Sleep Apnea Claims: How to Code and File a Sleep Apnea Claim Correctly

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As the practice of wellness becomes a more congruous and cohesive effort between practices, many medical and wellness practices begin to file insurance claims that might normally be filed with a specialist.

One such claim is that of sleep apnea oral appliance therapy (OAT) devices. When filing for a patient to receive treatment for sleep apnea, it is important to file the claim correctly in order to ensure claim approval.


Prior to filing an OAT claim, it is important to get in touch with the patient’s medical insurance in order to verify eligibility and benefits. Questions that need to be asked include:

  • Is OAT covered by the plan?
  • Will a preauthorization be required?
  • What percentage will be paid?
  • What is the deductible, how much of the deductible has been met, and when does the new plan year begin (to determine if a new deductible will apply)?
  • What is the replacement time period?
  • Is a referral necessary from the primary care provider?
  • Do you require modifiers for the appliance?
  • What is the claim mailing address?

These questions verify which services, procedures and medical devices the patient is eligible to receive through their insurance provider. Verifying eligibility allows for your clinic to grab a better sense of which services the patient can have billed to insurance, and which will most likely be paid out of pocket.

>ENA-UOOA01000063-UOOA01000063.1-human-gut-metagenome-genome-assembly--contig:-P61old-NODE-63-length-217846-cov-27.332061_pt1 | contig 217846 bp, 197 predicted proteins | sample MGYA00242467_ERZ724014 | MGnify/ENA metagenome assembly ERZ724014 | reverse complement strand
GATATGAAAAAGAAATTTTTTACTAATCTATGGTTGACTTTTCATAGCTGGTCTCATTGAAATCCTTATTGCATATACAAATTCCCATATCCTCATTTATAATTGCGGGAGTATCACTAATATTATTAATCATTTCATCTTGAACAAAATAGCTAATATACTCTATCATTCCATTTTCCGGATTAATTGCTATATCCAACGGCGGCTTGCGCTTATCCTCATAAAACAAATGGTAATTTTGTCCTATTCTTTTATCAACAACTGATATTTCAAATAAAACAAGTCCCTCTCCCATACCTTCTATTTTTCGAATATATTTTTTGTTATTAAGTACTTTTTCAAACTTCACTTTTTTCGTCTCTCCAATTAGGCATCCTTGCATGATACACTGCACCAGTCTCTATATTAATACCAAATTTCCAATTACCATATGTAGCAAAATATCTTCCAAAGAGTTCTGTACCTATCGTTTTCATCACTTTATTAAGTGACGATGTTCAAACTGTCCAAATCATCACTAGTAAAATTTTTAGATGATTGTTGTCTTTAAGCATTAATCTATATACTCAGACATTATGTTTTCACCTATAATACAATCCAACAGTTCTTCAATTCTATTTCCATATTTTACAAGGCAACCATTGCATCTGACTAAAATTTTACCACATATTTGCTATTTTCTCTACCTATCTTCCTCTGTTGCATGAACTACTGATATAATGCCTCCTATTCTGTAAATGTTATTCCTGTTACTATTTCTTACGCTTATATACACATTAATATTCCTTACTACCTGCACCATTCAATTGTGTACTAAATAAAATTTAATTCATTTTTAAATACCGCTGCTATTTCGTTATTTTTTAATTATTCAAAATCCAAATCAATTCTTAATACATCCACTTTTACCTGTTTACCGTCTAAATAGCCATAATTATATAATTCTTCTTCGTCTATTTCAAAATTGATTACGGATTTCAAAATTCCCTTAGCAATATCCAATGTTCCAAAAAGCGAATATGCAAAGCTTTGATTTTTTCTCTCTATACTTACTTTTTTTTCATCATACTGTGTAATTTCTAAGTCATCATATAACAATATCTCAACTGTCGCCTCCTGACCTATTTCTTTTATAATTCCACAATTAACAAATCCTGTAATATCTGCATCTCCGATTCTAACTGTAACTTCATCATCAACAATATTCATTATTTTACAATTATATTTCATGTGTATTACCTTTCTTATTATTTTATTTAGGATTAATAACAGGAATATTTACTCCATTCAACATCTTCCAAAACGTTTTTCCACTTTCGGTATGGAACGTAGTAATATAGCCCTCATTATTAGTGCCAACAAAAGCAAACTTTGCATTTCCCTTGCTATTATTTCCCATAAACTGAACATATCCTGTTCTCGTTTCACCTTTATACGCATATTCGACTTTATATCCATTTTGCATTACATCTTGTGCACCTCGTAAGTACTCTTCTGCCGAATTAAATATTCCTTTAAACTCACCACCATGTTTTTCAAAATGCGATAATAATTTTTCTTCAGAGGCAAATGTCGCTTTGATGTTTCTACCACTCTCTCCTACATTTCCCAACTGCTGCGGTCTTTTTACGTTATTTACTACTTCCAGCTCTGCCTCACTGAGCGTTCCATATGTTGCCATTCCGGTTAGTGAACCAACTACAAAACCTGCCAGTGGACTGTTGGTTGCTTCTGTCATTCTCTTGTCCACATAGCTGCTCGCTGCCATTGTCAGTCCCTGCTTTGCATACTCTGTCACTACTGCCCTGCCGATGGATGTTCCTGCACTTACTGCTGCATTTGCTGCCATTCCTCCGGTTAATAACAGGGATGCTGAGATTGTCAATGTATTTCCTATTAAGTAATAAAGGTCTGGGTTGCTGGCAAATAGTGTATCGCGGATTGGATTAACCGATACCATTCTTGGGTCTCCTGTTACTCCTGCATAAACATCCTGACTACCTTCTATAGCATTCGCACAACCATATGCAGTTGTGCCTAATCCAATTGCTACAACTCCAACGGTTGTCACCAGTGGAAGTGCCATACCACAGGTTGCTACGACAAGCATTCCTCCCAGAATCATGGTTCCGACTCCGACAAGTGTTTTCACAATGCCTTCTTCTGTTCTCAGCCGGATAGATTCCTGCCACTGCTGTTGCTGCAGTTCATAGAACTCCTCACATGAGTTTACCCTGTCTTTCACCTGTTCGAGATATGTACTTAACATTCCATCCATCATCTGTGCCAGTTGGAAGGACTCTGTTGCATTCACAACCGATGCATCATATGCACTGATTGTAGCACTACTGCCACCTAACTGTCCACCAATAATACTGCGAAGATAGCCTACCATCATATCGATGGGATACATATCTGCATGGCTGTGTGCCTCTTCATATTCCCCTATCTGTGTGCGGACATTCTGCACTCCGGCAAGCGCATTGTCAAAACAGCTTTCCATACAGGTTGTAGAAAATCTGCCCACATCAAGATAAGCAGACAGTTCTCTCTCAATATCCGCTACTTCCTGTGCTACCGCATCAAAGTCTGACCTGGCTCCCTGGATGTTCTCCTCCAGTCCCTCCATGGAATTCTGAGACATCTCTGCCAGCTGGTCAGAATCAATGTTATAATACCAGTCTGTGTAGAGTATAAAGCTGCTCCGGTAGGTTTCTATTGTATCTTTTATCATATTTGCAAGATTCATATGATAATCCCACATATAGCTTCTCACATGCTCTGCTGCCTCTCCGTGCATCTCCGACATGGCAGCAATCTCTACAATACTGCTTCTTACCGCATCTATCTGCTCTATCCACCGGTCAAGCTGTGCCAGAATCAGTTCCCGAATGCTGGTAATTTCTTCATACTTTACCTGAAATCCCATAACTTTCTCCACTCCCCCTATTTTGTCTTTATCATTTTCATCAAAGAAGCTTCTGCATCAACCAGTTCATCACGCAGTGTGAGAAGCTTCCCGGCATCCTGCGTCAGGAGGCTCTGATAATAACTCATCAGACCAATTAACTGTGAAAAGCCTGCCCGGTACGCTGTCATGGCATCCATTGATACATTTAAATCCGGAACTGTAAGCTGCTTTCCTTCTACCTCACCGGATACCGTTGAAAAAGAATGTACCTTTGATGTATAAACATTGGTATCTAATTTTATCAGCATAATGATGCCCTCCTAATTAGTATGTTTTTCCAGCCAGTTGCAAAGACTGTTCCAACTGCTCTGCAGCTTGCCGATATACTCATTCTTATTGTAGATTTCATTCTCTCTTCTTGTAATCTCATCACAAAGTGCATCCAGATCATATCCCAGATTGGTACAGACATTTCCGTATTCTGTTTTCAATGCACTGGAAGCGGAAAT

Thorough SOAP note documentation is essential when filing a claim for sleep apnea. An example of SOAP notes for a sleep apnea case would be:

  • A detailed report of exactly what the patient is struggling with. Be sure to include diagnosis codes within the note to ensure proper coding and approval from the clearinghouse.
  • Examination findings including gender, height, weight, blood pressure and heart rate, etc.
  • An assessment of the findings that determines the cause of the symptoms.
  • A clear plan of treatment that includes the recommendation for an OAT device to treat sleep apnea.

The more detailed and clear the note is, the more likely the patient is to be approved for the OAT device for sleep apnea based on their current medical benefits. A lack of information or unclear SOAP notes does not provide an insurance company with enough valid information to approve a sleep apnea claim.

Sleep apnea claims that include proper billing and diagnoses codes, detailed SOAP notes, and verified eligibility allow for your practice to serve your patients needs more fully, and provide exceptional care.

For more information about the cross-coding capabilities of Apex EDI for sleep apnea claims, be sure to sign up for more information here.

Articles with this disclaimer may not represent the beliefs or core values of Apex EDI. The following is simply a summary taken from the industry’s general community to help readers stay up-to-date on what people are talking about. 



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